IBM makes ‘photonic fence’ for greatly improved chips based on light

Now that electrical circuits are difficult to reduce further and now that the clock speed also seems to be approaching a maximum, the next big step in computing is being sought. Photonics is seen as a major contender, because it should enable improvements by a factor of 1000. In addition to Intel, among others, IBM sees an opportunity to develop photonic techniques. Researchers at IBM in Zurich have come up with a way to significantly increase the efficiency of optical products.

Essentially, IBM has developed a fence that every waveguide is placed. It builds on one fully optical transistor which it developed in 2019 in collaboration with two universities. It must ensure that as little light as possible ‘leaks’ from the waveguide, so that the signal remains as strong as possible and the efficiency remains high. In fact, a waveguide with the barrier loses only 13% of the total power transmitted across it, while without the barrier about 99.7% would be lost over a distance of only 10 micrometers.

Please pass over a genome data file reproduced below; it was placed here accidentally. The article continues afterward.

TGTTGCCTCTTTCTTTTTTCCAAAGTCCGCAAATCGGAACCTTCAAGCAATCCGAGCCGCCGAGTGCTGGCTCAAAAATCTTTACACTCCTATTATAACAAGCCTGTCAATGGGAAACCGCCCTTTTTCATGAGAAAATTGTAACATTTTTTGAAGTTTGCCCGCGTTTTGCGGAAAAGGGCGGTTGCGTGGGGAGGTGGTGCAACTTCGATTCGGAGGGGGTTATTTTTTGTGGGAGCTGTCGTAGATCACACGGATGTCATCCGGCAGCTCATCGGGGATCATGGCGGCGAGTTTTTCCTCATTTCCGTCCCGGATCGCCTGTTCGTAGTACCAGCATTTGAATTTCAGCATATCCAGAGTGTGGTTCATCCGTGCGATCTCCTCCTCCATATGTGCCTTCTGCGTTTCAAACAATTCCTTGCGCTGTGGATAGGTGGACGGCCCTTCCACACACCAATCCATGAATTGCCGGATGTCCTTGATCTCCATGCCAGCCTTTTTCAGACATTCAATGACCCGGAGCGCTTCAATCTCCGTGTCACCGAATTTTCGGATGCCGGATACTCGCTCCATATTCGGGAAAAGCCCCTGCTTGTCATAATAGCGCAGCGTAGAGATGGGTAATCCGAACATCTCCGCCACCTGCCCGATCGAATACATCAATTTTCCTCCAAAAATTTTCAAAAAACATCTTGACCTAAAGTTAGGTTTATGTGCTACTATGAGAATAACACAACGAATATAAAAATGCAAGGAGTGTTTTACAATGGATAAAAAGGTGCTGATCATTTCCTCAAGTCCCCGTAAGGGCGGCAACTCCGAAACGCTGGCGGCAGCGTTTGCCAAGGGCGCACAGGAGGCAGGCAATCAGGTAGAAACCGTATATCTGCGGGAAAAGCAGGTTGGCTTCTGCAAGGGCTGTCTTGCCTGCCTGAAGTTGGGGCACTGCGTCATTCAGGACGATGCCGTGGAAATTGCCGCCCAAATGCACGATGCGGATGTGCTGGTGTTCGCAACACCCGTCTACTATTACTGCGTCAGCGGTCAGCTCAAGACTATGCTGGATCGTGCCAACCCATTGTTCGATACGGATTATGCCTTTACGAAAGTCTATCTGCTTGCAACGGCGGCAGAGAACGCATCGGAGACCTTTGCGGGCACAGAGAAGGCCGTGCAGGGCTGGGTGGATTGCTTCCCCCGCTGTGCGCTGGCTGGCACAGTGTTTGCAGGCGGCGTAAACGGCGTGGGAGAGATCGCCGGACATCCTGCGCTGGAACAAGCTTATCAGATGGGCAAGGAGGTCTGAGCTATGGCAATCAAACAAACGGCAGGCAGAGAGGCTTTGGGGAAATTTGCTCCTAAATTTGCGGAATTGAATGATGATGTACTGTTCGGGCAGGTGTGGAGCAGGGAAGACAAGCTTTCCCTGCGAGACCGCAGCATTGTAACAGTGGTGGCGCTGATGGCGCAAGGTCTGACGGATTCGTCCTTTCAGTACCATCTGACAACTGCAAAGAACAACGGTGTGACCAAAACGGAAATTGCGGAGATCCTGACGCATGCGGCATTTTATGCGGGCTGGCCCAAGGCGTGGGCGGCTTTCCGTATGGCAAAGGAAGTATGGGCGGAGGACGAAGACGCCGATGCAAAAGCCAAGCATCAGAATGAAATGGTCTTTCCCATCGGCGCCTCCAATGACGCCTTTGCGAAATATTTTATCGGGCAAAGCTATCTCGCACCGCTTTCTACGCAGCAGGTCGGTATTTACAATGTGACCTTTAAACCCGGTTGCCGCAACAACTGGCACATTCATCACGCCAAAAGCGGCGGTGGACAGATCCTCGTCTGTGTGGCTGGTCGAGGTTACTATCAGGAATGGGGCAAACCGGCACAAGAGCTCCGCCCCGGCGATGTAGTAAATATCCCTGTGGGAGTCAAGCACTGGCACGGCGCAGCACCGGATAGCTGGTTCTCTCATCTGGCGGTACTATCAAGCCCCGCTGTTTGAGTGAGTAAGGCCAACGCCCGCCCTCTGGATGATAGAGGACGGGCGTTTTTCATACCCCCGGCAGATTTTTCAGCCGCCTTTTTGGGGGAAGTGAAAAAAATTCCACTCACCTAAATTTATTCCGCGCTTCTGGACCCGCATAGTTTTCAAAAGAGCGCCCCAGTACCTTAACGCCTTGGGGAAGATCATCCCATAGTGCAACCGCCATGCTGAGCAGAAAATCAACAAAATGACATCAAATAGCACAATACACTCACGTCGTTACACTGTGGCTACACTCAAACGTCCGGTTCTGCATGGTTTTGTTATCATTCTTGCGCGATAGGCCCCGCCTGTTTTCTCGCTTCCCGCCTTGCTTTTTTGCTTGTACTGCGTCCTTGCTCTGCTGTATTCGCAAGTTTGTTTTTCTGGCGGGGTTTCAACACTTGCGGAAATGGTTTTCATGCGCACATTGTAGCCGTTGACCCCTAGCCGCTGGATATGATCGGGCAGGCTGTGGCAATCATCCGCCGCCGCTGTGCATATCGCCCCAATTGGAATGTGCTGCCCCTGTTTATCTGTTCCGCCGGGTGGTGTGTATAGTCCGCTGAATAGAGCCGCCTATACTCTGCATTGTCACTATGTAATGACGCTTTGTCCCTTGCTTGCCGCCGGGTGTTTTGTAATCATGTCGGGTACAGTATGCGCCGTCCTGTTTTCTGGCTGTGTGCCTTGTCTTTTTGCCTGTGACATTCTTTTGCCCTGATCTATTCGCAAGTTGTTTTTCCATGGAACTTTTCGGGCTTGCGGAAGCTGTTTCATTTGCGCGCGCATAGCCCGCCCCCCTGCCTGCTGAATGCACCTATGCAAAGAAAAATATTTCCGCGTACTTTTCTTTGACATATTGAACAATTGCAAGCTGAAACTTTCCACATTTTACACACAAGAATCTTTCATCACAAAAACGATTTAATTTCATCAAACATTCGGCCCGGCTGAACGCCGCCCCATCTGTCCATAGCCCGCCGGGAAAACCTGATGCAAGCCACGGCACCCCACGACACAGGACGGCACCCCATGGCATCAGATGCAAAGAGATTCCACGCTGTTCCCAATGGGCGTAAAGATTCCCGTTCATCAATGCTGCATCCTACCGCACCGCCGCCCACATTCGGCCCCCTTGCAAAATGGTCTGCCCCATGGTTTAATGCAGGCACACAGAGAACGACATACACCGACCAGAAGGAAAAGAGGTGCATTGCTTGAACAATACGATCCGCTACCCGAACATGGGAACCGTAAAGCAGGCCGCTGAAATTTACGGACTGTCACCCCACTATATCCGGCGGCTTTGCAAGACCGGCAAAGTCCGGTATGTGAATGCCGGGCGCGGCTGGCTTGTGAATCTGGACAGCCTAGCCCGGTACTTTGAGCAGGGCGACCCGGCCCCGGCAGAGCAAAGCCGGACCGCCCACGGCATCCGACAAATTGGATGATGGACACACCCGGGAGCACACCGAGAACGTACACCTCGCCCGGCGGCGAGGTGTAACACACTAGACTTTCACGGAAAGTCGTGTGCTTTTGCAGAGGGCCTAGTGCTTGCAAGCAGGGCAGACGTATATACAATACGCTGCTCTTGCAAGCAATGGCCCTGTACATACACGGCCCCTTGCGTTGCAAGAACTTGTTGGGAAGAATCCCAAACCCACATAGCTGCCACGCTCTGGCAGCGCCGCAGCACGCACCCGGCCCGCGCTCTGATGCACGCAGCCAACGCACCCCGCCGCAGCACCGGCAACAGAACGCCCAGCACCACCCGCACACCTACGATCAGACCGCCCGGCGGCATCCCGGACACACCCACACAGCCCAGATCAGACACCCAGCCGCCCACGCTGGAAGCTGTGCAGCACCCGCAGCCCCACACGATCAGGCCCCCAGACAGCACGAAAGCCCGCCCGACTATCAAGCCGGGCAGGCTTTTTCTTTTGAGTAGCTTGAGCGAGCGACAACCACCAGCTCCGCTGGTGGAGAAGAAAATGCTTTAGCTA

The ‘posts’ from which the fence is constructed are 150 nanometers in diameter and are placed in such a way that there are destructive interference occurs when the light reaches the gate. This causes the light to be reflected back to the waveguide. Light with wavelengths between 550 and 650 nanometers is easily reflected, in other words all colors from green to red hues.

Like the light channels, the barriers are made of silicon, which makes them cheap to produce. It should provide an excellent way to connect the aforementioned optical transistors together. Of course it is still a question of research, the next step is to connect these improved waveguides with other components.

Sources: IBM, Nature

Source: Hardware Info Compleet by

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